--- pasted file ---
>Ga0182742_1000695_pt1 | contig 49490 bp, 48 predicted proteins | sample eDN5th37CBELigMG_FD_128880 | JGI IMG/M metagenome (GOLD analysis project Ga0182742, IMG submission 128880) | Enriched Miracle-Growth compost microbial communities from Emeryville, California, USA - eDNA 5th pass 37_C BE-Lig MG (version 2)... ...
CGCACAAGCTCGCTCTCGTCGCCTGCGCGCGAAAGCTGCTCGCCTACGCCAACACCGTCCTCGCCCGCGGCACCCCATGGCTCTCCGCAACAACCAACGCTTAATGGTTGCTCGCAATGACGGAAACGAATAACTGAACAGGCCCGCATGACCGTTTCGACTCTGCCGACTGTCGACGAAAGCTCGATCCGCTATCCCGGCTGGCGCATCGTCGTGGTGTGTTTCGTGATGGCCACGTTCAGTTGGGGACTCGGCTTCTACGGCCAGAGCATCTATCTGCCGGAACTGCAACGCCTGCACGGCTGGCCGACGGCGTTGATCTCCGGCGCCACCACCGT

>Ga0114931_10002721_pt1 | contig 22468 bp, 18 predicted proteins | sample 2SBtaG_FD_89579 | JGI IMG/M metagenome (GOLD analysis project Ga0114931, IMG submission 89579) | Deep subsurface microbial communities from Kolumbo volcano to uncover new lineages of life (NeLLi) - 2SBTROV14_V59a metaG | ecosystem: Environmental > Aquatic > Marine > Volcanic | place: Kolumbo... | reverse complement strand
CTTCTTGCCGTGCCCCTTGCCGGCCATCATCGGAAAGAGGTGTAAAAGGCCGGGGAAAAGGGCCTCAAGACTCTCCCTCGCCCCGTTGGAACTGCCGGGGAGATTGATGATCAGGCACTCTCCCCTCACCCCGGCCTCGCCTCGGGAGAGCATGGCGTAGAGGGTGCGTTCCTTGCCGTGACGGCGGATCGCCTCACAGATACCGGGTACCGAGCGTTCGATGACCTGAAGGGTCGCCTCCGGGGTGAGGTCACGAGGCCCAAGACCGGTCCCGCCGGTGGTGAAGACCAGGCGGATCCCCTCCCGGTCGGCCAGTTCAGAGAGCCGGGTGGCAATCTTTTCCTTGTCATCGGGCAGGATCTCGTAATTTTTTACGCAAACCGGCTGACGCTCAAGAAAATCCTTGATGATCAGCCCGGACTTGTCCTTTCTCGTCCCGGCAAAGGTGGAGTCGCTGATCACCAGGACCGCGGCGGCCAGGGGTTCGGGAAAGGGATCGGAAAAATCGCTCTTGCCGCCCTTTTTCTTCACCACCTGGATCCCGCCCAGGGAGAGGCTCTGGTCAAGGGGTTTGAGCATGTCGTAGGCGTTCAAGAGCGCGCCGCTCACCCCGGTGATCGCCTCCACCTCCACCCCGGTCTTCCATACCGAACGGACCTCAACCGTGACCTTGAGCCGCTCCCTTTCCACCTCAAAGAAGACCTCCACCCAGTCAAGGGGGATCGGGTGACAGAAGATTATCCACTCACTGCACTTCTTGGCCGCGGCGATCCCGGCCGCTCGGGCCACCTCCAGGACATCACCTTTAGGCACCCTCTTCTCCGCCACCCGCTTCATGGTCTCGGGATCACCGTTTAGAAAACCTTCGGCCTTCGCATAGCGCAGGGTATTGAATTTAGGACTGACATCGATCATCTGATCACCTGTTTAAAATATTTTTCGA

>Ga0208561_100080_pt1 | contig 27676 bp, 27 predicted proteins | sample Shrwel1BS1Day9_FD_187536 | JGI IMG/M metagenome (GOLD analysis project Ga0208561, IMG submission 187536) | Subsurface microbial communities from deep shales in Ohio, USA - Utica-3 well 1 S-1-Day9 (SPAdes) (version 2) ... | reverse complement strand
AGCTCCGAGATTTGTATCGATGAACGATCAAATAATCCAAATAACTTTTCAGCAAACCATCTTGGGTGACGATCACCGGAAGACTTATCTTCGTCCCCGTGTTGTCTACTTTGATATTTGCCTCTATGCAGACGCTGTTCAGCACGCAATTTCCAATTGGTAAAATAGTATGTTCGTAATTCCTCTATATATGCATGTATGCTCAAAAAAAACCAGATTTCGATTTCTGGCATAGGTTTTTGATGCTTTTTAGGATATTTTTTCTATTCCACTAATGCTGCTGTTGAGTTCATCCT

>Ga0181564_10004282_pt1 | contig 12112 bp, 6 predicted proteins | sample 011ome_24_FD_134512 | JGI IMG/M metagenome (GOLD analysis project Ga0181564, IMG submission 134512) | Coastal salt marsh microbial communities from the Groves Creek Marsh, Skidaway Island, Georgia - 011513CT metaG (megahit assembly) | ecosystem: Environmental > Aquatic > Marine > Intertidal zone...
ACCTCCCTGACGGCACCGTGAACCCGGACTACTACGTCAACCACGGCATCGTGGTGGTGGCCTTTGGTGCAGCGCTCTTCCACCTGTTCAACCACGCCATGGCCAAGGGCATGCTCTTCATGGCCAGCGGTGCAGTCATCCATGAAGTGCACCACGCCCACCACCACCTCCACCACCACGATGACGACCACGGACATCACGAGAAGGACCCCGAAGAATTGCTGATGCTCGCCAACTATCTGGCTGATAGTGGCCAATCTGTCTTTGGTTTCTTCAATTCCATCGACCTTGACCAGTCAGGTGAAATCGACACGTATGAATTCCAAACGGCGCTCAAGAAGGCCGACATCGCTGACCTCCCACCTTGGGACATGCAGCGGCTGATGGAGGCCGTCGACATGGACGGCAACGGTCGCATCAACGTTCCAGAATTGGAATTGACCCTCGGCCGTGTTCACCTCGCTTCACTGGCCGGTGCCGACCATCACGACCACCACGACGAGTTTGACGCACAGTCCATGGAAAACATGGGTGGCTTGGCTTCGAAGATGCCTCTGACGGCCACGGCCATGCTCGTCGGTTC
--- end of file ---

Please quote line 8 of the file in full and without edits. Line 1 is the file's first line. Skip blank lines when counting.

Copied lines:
ACCTCCCTGACGGCACCGTGAACCCGGACTACTACGTCAACCACGGCATCGTGGTGGTGGCCTTTGGTGCAGCGCTCTTCCACCTGTTCAACCACGCCATGGCCAAGGGCATGCTCTTCATGGCCAGCGGTGCAGTCATCCATGAAGTGCACCACGCCCACCACCACCTCCACCACCACGATGACGACCACGGACATCACGAGAAGGACCCCGAAGAATTGCTGATGCTCGCCAACTATCTGGCTGATAGTGGCCAATCTGTCTTTGGTTTCTTCAATTCCATCGACCTTGACCAGTCAGGTGAAATCGACACGTATGAATTCCAAACGGCGCTCAAGAAGGCCGACATCGCTGACCTCCCACCTTGGGACATGCAGCGGCTGATGGAGGCCGTCGACATGGACGGCAACGGTCGCATCAACGTTCCAGAATTGGAATTGACCCTCGGCCGTGTTCACCTCGCTTCACTGGCCGGTGCCGACCATCACGACCACCACGACGAGTTTGACGCACAGTCCATGGAAAACATGGGTGGCTTGGCTTCGAAGATGCCTCTGACGGCCACGGCCATGCTCGTCGGTTC